Now, I admit I’m using something of the rhetoric and method that many conservative Obama critics and Tea Party followers use, but only because when communicated without politically vitriolic venom, it speaks volumes to what ought to be a reform of politics on some level, however unrealistic it might actually be to put into practice. If anything, people need to look past what people tell them and investigate those claims as individuals. But they shouldn’t let their own judgments about Obama determined through research be the end of the discussion. Exchanging opinions with others is a way to check against isolated politico-religious decisions. If you judge Obama simply by what everyone else says, there’s a problem in that you aren’t willing to think critically and objectively. However, judging Obama purely on what you think critically and “objectively” about is also a difficulty, because you dismiss any criticism as being “un-American” or “un-patriotic” or any number of other negative associations that only drive a wedge further into what is already a fragmented system, exacerbated by blind loyalty to party lines instead of choosing people based on alignment with your own political policies, regardless of being Democrat, Republican, or anything in between.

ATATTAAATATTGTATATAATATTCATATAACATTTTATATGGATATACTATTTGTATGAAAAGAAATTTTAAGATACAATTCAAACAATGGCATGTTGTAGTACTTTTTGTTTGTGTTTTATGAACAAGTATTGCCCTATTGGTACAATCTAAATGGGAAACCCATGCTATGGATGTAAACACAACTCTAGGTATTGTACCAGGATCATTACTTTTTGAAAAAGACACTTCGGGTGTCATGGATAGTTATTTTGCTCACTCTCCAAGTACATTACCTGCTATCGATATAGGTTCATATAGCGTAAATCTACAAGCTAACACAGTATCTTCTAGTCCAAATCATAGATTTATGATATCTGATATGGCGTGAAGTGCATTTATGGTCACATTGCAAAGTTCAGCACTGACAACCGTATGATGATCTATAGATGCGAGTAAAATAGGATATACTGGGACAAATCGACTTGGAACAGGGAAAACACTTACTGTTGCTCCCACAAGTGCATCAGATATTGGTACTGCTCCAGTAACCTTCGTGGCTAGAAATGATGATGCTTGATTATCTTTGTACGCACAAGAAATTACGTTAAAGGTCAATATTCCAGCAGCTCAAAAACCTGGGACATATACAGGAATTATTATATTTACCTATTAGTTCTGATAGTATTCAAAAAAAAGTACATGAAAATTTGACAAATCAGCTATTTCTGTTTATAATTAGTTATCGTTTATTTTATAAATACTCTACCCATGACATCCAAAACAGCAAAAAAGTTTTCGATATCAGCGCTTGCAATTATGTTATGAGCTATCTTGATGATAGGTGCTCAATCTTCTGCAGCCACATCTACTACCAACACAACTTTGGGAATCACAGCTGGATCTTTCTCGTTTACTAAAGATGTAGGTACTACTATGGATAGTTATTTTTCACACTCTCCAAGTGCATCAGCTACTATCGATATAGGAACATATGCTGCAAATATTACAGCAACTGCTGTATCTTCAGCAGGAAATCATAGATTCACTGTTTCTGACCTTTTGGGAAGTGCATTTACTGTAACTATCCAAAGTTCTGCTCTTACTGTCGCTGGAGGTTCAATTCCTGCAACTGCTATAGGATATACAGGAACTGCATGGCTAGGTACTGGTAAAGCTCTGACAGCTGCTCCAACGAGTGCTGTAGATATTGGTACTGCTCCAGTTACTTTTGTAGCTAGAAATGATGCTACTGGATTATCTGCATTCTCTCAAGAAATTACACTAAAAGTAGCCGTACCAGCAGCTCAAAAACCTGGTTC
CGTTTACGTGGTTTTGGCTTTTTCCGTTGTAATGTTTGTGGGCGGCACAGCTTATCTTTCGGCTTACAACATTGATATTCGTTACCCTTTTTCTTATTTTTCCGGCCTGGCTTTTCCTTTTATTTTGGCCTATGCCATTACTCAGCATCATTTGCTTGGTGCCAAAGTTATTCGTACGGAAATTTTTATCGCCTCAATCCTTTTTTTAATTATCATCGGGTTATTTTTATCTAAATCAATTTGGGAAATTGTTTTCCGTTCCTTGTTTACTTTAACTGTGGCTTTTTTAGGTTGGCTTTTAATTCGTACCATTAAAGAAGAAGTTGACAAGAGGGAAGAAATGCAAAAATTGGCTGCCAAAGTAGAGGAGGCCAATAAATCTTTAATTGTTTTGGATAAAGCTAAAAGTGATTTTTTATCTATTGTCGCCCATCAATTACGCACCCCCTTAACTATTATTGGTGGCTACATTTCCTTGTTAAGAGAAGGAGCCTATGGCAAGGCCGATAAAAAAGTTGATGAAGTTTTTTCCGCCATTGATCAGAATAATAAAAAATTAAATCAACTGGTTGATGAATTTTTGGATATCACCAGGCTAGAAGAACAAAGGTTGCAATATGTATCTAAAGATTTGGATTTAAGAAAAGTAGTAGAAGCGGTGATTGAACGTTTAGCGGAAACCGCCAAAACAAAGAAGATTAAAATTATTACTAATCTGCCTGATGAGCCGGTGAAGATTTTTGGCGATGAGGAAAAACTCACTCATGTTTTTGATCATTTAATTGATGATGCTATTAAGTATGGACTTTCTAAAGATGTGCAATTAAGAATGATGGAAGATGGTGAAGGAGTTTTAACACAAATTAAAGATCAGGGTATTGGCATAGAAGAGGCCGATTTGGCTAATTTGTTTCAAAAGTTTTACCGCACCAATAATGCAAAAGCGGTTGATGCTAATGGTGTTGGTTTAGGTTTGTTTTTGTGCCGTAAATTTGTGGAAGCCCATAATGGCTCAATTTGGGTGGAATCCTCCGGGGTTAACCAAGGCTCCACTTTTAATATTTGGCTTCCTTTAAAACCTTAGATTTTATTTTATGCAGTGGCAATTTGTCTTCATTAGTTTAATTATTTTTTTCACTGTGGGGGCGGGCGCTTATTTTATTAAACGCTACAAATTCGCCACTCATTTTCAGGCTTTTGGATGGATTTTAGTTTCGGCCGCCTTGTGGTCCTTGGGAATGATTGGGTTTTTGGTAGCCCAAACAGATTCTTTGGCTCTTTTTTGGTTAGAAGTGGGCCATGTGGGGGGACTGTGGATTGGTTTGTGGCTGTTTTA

If we started accepting that we won’t agree on everything and try to find both common ground (the governed under the government) and principles of governance we share in common (benefitting people without coddling and spoiling them into becoming co dependent on any government subsidies or aid), then perhaps there wouldn’t be the need to question Obama’s faith either as individual believers or as communal citizens. We’d at least accept that when the facts point to Obama being a Christian (Methodist or Baptist or whatever) that we should take them as they are without succumbing to the media as the only source of information for our daily lives. Whether Obama is a Muslim or Christian or agnostic shouldn’t matter as long as he is honest with America. And again, I see no reason why he would need to lie about such a personal conviction when there are plenty of people that could counter any deception he might speak in a speech or prayer. Until next time, Namaste and aloha.